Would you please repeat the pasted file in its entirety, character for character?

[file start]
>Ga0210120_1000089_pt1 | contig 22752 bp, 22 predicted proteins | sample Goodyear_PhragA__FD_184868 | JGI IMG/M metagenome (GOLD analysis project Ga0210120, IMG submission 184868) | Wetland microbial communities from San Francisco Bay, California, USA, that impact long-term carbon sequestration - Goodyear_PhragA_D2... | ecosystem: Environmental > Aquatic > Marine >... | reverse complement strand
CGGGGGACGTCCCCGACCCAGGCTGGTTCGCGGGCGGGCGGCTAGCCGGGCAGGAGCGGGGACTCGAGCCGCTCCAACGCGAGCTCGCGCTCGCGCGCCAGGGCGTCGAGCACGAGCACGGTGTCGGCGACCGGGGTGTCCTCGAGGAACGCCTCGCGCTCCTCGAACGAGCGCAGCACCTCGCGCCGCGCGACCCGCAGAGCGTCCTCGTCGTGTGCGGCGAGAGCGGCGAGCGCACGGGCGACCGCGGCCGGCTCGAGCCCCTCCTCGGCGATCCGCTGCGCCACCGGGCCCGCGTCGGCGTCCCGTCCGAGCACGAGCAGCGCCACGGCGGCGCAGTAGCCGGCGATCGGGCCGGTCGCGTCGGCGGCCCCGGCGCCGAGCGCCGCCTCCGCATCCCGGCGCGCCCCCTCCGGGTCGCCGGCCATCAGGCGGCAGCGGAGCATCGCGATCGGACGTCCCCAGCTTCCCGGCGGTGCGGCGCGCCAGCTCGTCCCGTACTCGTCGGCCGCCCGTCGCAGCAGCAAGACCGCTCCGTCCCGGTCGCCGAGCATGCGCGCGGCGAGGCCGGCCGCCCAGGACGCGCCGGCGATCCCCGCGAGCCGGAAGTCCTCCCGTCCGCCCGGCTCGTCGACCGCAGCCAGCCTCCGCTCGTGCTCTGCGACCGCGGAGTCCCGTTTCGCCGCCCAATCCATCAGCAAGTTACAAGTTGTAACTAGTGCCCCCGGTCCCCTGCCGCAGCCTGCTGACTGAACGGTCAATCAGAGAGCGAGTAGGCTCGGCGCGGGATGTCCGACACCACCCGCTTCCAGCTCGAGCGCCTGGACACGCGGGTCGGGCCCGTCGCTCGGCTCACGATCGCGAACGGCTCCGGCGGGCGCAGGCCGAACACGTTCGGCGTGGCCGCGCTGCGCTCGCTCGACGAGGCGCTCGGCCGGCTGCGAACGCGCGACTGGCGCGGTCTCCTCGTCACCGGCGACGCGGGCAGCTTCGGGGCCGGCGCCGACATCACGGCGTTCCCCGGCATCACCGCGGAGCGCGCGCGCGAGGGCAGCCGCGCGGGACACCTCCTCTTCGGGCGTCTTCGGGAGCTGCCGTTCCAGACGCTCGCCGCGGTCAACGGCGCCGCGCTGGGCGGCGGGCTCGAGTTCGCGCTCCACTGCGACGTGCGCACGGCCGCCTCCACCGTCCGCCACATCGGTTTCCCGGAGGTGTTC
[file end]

>Ga0210120_1000089_pt1 | contig 22752 bp, 22 predicted proteins | sample Goodyear_PhragA__FD_184868 | JGI IMG/M metagenome (GOLD analysis project Ga0210120, IMG submission 184868) | Wetland microbial communities from San Francisco Bay, California, USA, that impact long-term carbon sequestration - Goodyear_PhragA_D2... | ecosystem: Environmental > Aquatic > Marine >... | reverse complement strand
CGGGGGACGTCCCCGACCCAGGCTGGTTCGCGGGCGGGCGGCTAGCCGGGCAGGAGCGGGGACTCGAGCCGCTCCAACGCGAGCTCGCGCTCGCGCGCCAGGGCGTCGAGCACGAGCACGGTGTCGGCGACCGGGGTGTCCTCGAGGAACGCCTCGCGCTCCTCGAACGAGCGCAGCACCTCGCGCCGCGCGACCCGCAGAGCGTCCTCGTCGTGTGCGGCGAGAGCGGCGAGCGCACGGGCGACCGCGGCCGGCTCGAGCCCCTCCTCGGCGATCCGCTGCGCCACCGGGCCCGCGTCGGCGTCCCGTCCGAGCACGAGCAGCGCCACGGCGGCGCAGTAGCCGGCGATCGGGCCGGTCGCGTCGGCGGCCCCGGCGCCGAGCGCCGCCTCCGCATCCCGGCGCGCCCCCTCCGGGTCGCCGGCCATCAGGCGGCAGCGGAGCATCGCGATCGGACGTCCCCAGCTTCCCGGCGGTGCGGCGCGCCAGCTCGTCCCGTACTCGTCGGCCGCCCGTCGCAGCAGCAAGACCGCTCCGTCCCGGTCGCCGAGCATGCGCGCGGCGAGGCCGGCCGCCCAGGACGCGCCGGCGATCCCCGCGAGCCGGAAGTCCTCCCGTCCGCCCGGCTCGTCGACCGCAGCCAGCCTCCGCTCGTGCTCTGCGACCGCGGAGTCCCGTTTCGCCGCCCAATCCATCAGCAAGTTACAAGTTGTAACTAGTGCCCCCGGTCCCCTGCCGCAGCCTGCTGACTGAACGGTCAATCAGAGAGCGAGTAGGCTCGGCGCGGGATGTCCGACACCACCCGCTTCCAGCTCGAGCGCCTGGACACGCGGGTCGGGCCCGTCGCTCGGCTCACGATCGCGAACGGCTCCGGCGGGCGCAGGCCGAACACGTTCGGCGTGGCCGCGCTGCGCTCGCTCGACGAGGCGCTCGGCCGGCTGCGAACGCGCGACTGGCGCGGTCTCCTCGTCACCGGCGACGCGGGCAGCTTCGGGGCCGGCGCCGACATCACGGCGTTCCCCGGCATCACCGCGGAGCGCGCGCGCGAGGGCAGCCGCGCGGGACACCTCCTCTTCGGGCGTCTTCGGGAGCTGCCGTTCCAGACGCTCGCCGCGGTCAACGGCGCCGCGCTGGGCGGCGGGCTCGAGTTCGCGCTCCACTGCGACGTGCGCACGGCCGCCTCCACCGTCCGCCACATCGGTTTCCCGGAGGTGTTC